UW and the Elusive 5-Star Recruit

Fans are throwing out a lot of reasons and blame for the Huskies’ losing ways, some justified, some ridiculous.  While there are certainly lots of factors, in my mind the only one that’s really significant is the talent level of the current players.  Coaching is a vital part of college sports, the ability to make players better as they spend time in your program.  The previous coaching staff failed miserably at that task.  It remains to be seen how this staff does in that regard.  Just as important, though, is recruiting.  It’s a lot easier to coach those players into impact players when they’re entering at an already high level.

Unfortunately for the Huskies, far too many potential impact players have turned UW down in recent years.  Even in bad years, UW gets their share of good players, probably always will.  But going back to the class of 2002 (as far back as Scout.com’s database shows) and excluding the 2011 class that has yet to sign, the Huskies have only gotten two high school recruits who were listed as 5-star prospects.  Jon Lyon was also a 5-star guy, but he was a junior college recruit and those rankings always seem a little fuzzy to me, so I’m only going to talk about high school here.

Recruiting stars aren’t always accurate, or predictors of success.  The Huskies best defender, Mason Foster, was a 2-star player.  Jake Locker was a 4-star.  People scout players differently, and the players are high schoolers, meaning they have a ton of growing left to do, both physically and mentally.  Again, college coaching plays a major role as well, which is what really killed the Huskies the past decade.  Regardless, the Huskies are struggling right now because of a lack of impact players, particularly on defense.  They don’t have a Vontaze Burfict or Akeem Ayers or Rahim Moore or Shayne Skov, a freak of nature of whom the offense is always aware.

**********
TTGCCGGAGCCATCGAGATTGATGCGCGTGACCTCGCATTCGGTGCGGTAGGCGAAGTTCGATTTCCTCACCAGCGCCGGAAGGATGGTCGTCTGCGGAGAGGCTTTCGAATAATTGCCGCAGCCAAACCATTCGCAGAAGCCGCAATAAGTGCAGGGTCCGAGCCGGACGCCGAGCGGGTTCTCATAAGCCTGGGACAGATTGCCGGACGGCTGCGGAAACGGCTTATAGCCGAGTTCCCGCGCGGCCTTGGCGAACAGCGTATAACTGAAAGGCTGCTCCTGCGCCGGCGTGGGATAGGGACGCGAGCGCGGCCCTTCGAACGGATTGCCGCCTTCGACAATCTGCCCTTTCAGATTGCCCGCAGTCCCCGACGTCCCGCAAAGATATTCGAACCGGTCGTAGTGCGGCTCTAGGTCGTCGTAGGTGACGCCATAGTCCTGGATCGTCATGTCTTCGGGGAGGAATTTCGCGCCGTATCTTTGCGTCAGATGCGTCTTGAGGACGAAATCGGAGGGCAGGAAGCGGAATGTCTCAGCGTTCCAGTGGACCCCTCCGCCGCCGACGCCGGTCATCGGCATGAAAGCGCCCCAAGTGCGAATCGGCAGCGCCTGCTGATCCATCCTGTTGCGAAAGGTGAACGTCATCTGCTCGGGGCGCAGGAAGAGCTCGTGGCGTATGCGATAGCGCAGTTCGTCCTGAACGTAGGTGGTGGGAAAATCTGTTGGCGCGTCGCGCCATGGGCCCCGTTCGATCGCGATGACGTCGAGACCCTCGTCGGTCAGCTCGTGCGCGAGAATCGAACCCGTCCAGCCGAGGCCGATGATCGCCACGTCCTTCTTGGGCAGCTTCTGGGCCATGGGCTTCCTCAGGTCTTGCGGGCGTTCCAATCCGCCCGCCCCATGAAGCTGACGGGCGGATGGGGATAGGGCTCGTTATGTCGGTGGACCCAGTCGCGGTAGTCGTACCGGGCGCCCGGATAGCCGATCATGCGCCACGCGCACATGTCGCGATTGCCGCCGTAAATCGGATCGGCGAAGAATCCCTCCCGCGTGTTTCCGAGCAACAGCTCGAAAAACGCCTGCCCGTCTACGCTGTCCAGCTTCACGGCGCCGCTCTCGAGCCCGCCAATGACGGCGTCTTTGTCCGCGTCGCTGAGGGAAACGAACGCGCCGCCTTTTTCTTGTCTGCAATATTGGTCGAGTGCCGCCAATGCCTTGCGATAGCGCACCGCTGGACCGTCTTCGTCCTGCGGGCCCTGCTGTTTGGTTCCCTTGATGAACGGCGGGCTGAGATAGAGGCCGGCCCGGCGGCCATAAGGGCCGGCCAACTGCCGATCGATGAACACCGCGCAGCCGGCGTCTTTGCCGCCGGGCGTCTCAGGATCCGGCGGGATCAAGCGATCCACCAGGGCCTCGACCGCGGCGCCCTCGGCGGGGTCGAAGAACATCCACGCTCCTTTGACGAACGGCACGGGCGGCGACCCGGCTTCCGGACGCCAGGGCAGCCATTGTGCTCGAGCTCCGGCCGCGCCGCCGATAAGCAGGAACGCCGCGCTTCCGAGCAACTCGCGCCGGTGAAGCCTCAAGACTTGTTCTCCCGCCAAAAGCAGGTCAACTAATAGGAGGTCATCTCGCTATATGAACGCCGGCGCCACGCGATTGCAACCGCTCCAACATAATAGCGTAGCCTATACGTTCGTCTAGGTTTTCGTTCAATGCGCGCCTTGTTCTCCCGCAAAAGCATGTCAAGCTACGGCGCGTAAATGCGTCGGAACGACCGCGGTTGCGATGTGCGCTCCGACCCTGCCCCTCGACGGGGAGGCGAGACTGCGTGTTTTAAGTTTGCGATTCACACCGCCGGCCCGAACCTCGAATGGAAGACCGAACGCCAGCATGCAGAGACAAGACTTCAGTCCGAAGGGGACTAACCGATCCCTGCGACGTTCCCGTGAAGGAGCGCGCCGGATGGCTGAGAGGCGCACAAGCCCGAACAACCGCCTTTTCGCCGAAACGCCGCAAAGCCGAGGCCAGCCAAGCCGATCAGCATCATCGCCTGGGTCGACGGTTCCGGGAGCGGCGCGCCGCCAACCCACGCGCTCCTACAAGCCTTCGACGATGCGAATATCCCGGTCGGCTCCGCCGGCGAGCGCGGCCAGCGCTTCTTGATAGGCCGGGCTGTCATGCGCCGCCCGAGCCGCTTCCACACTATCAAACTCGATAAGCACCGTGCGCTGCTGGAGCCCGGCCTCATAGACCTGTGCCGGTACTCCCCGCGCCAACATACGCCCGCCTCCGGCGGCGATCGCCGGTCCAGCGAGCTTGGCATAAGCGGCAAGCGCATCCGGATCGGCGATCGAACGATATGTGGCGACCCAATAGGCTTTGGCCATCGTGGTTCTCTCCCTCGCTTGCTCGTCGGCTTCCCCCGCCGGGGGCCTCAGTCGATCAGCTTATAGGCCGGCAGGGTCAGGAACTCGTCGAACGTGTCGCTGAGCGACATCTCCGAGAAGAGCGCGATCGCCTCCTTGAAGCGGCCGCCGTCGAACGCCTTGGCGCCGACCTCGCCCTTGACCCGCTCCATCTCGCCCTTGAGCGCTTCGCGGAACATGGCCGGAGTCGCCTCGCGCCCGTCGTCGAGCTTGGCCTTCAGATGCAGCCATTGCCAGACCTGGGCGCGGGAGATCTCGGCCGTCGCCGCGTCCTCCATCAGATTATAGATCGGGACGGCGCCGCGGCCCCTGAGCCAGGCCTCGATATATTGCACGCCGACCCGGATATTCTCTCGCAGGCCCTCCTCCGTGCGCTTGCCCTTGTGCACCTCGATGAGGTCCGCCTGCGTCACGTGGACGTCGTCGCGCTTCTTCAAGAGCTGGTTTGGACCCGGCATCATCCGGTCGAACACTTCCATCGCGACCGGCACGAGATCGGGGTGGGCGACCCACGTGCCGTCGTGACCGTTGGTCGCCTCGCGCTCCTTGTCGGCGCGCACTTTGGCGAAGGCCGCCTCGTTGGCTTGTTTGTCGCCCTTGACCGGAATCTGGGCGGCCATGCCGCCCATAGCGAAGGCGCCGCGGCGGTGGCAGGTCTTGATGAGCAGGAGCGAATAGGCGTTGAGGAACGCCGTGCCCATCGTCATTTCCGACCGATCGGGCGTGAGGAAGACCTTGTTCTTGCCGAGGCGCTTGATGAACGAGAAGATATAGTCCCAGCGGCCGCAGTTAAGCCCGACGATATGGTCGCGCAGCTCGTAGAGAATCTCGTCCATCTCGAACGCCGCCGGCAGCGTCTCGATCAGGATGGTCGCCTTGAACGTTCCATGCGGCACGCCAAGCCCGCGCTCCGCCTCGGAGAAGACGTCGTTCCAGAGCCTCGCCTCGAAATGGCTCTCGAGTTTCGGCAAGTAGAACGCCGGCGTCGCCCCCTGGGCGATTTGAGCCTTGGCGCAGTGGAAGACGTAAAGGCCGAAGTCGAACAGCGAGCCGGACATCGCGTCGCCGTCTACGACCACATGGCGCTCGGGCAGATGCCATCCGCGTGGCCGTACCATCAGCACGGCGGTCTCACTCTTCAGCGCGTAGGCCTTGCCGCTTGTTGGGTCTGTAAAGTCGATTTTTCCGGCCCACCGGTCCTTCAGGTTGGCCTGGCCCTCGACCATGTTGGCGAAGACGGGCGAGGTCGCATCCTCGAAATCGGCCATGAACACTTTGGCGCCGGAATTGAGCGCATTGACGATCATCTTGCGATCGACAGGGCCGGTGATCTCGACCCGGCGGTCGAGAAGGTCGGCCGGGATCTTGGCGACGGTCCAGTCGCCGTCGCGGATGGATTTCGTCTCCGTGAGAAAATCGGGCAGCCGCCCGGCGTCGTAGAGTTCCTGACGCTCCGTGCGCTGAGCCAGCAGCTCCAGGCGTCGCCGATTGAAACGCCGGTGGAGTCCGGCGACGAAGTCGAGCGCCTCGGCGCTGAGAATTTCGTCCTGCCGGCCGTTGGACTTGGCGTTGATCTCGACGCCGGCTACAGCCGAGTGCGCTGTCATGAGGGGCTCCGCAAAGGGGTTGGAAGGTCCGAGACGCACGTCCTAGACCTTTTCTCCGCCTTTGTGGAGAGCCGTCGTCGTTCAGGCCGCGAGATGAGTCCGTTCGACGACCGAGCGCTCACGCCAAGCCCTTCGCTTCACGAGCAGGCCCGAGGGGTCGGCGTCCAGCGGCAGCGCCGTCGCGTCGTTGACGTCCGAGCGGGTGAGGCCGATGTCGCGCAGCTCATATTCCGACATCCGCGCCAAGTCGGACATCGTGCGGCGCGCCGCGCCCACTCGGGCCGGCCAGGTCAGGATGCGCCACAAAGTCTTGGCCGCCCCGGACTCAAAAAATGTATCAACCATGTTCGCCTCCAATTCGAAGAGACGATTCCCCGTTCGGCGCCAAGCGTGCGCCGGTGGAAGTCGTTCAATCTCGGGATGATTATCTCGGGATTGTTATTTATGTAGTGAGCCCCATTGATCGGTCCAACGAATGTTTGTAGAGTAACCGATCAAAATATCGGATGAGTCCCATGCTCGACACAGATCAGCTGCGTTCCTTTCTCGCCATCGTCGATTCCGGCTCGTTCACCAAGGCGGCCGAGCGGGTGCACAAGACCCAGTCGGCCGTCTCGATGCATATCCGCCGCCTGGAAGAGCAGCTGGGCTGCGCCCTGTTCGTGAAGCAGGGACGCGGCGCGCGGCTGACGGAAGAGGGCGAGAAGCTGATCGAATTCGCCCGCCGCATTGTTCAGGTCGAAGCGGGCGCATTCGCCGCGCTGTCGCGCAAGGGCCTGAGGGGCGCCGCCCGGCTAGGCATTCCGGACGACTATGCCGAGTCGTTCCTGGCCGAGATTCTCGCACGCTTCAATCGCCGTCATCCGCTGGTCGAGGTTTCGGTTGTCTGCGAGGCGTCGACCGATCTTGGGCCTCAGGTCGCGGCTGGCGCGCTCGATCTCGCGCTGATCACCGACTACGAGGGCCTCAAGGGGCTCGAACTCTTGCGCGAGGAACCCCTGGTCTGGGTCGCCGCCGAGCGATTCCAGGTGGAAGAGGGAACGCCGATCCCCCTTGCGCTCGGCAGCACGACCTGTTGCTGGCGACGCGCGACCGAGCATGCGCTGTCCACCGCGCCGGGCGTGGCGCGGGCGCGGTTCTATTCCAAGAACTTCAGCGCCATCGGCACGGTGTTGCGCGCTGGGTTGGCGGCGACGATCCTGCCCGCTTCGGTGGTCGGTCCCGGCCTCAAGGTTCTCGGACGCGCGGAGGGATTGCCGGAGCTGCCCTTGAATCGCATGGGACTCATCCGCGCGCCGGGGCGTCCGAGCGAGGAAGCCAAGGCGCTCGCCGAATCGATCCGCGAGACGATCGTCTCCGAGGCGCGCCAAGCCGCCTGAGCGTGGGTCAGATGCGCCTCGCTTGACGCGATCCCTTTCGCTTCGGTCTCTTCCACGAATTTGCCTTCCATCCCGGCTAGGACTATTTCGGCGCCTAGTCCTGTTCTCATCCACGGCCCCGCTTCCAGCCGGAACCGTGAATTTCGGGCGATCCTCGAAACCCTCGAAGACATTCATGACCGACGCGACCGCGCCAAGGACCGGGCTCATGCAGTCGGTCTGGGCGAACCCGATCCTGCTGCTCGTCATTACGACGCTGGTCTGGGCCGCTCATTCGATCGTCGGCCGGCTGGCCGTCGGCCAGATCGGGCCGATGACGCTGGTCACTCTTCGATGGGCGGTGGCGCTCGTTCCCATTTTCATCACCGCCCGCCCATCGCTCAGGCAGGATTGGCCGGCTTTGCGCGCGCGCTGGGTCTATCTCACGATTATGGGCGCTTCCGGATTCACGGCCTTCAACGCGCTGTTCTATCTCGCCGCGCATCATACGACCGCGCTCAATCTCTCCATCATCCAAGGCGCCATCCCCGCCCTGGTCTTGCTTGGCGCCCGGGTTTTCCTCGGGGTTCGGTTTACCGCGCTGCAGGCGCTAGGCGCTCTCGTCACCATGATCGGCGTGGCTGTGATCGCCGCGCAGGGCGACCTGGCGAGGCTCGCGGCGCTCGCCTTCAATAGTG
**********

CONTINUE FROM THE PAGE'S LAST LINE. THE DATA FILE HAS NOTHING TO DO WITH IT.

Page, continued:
When I think of a 5-star recruit, those are the kinds of guys I think of.  Again, these guys don’t always work out (see Burfict’s anger issues), and lower rated players can mature into a star (Ayers was 4-star and is probably the best defensive player in the Pac-10).  Those two the Huskies got in the 00’s?  Donny Mateaki and Kavario Middleton.  Mateaki was okay, a victim of injuries and coaching.  Middleton’s issues all seemed to be in his head and work ethic, but he still was a threat on the field, until he wasn’t on the field anymore.

More often than not, though, a 5-star is a guy who a scout or even casual fan can see on a high school field and realize he’s something truly special.  It would take major mental, work ethic, or health issues for him to not work out with decent coaching.  He’s the type of guy who can step onto the field as a true freshman and instantly make an impact.  For the Huskies to be good again, and not just mediocre, they need to have 4 or 5 of those players on each side of the ball.  They can come through coaching or recruiting, but that’s the only way this team will return to challenging for the Rose Bowl again.  Fans can rail at the coaching staff all they want, and some of it is definitely deserved, but there’s only so much you can do when your talent doesn’t match up with your opponent’s.